- Go where the people are: To make the social experience more authentic, Licht publishes posts “off the cuff,” without following any form of content calendar. She also tracks and responds to social feedback without help from a team.
- Be a fly on the wall: While some luxury brands fear that social media will make their brand DNA less desirable, Licht noted that Twitter, Facebook and other sites help the consumer “be a fly on the wall. Using social media, you have the opportunity to share a story only you can tell.”
- Create honorary PR people: Because Licht tweets and blogs in real time, and doesn’t use a scheduling platform, she sometimes has to go a few hours without checking social accounts.
“I started to notice that if I wasn’t around to answer a consumer’s question, a follower would pop in and answer the question for me,” Licht said. “Our social followers also are our brand evangelists and honorary PR people. They tweet on my behalf when I’m tied up and can’t respond. It’s a sense of pride when you can build a community where people care about your brand and want to share about it.”
- Crash the party: A top benefit of Twitter is that it enables people worldwide to connect and communicate about specific subjects. For example, DKNY partnered with Vogue magazine to host a Twitter party for the annual Met Gala. Using the hash tag #METGala, more than 400 people tweeted about the event. DKNY also received additional promotion on www.Vogue.com, where the Twitter party was streaming live.
- Think outside your box: To stand out in a competitive retail industry, luxury brands and retailers should go outside of their comfort zones, and develop content and partnerships that “aren’t fully in line with the brand, but are interesting and cutting edge,” Licht noted. For example, DKNY now is available on Rent The Runway, a dress and accessory rental site that has more than three million subscribers between the ages of 18 and 34. The partnership “has been hugely successful,” Licht stated, “because it brings our iconic jersey dresses to an audience that may not be able to buy them normally.”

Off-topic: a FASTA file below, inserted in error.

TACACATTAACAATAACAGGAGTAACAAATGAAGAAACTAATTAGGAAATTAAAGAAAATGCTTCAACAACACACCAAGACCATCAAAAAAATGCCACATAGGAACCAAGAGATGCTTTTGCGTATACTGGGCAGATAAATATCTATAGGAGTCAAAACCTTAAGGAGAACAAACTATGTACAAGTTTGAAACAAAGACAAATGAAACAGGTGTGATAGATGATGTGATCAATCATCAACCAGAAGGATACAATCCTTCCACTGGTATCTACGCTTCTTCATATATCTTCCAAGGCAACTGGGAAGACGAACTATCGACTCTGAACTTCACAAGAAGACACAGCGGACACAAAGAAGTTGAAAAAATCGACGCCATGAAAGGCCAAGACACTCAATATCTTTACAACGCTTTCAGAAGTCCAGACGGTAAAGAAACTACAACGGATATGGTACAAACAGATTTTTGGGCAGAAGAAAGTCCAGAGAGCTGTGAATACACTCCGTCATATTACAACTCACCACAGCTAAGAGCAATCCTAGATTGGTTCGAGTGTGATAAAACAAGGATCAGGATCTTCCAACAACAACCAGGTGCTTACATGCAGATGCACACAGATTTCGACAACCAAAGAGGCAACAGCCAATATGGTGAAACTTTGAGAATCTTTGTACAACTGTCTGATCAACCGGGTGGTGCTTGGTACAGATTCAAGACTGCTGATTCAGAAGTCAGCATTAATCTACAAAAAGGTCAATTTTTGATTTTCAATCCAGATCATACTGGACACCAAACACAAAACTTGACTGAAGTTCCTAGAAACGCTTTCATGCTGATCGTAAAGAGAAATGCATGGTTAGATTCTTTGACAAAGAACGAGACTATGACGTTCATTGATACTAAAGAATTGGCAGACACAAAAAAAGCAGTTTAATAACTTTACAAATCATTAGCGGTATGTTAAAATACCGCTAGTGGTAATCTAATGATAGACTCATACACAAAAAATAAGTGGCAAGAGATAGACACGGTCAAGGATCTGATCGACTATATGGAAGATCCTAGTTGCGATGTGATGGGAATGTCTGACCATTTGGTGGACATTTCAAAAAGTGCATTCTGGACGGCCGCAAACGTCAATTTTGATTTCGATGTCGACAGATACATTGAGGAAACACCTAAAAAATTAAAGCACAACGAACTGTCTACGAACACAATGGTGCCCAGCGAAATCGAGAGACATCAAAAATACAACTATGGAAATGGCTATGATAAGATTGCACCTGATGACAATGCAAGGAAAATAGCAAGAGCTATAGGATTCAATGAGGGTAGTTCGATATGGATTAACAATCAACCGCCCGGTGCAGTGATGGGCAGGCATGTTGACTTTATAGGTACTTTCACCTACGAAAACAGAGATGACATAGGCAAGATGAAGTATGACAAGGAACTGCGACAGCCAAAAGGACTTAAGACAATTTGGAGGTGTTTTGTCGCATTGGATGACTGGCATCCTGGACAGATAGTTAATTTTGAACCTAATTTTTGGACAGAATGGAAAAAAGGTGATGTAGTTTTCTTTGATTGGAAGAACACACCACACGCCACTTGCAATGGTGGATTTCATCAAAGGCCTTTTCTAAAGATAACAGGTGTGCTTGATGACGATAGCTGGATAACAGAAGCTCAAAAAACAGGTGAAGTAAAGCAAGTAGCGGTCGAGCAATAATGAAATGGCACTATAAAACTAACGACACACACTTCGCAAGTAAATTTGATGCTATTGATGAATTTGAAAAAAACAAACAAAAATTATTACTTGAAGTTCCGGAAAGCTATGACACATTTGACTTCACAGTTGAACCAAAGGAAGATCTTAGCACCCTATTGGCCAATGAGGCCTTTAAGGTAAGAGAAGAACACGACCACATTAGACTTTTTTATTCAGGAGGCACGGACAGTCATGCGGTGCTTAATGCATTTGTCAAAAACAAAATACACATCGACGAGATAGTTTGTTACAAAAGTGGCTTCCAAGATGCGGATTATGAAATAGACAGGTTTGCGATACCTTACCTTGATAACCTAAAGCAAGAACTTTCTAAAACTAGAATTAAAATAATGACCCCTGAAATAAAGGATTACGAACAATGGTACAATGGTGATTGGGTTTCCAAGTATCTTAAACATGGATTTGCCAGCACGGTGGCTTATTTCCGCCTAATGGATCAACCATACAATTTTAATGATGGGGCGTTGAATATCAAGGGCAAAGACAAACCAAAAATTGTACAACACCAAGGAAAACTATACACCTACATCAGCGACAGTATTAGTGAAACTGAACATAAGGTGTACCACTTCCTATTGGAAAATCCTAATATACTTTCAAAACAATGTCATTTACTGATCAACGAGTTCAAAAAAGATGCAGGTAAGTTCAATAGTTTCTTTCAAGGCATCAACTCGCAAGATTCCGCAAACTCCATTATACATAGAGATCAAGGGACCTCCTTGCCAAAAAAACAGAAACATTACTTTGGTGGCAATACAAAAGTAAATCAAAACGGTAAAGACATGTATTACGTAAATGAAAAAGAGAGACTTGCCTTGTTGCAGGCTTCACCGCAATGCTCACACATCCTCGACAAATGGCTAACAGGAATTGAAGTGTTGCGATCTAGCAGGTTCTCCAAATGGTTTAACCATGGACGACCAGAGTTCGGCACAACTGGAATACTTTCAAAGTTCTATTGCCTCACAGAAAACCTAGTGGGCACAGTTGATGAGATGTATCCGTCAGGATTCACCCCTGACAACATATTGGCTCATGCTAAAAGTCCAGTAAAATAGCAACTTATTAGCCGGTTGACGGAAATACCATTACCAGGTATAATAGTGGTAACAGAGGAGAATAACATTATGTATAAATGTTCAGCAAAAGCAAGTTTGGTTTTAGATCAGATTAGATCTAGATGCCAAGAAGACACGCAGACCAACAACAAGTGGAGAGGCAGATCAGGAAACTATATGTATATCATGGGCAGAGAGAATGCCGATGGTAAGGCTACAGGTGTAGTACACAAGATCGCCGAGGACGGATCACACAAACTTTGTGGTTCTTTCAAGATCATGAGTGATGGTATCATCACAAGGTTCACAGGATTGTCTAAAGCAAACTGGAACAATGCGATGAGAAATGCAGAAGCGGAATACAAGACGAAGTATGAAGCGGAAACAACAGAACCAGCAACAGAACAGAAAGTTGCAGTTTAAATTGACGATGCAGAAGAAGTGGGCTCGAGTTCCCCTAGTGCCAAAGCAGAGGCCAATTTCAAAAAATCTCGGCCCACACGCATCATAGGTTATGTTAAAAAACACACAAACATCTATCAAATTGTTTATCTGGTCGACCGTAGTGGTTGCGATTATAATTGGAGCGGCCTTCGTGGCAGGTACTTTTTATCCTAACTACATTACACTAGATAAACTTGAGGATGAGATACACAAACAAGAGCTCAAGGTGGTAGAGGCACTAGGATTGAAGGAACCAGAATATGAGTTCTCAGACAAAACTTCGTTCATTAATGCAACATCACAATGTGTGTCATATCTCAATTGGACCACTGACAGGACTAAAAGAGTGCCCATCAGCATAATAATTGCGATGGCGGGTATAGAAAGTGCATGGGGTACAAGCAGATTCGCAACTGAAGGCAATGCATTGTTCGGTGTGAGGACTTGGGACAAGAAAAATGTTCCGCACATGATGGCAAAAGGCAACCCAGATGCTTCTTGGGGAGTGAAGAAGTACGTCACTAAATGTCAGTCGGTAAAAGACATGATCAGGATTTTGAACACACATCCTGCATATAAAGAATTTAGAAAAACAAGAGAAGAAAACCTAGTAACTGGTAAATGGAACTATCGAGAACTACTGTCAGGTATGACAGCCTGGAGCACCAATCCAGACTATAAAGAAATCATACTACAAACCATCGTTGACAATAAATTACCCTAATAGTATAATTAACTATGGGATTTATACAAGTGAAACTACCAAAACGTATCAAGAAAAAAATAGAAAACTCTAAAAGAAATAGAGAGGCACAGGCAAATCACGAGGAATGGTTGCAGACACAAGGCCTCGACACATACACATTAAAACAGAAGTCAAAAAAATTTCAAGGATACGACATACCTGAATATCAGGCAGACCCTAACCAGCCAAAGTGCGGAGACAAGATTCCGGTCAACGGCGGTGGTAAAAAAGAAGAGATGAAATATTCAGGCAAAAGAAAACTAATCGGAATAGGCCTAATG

- Shut up and listen: Tracking and responding to feedback is imperative for a successful social strategy, according to Licht. “If you’re not listening and responding, your competitors will be.”
- Cross-pollinate: DKNY has a variety of editorial partnerships that provide the brand with a plethora of content to share on social networks. For example, Licht has contributed to the Bergdorf Goodman blog several times.
- Think tiny: Retailers are trying to determine how they can leverage social media to drive sales. However, most social media users are in younger age segments, Licht explained, so pushing expensive products is not an option for DKNY. Instead, Licht promotes “smaller sales,” such as the Cashmere Mist deodorant, which costs approximately $15 in retail stores.
Despite the variety of tips and tricks Licht provided, she closed her presentation by stressing one key point: On social media, it’s important to be likable. “If your brand is not likable, you’re going to alienate people on social media,” she said. “I’m never going to just push products. Instead, I’m going to market them in an interesting way, and in a manner that I would want to be spoken to as a consumer.”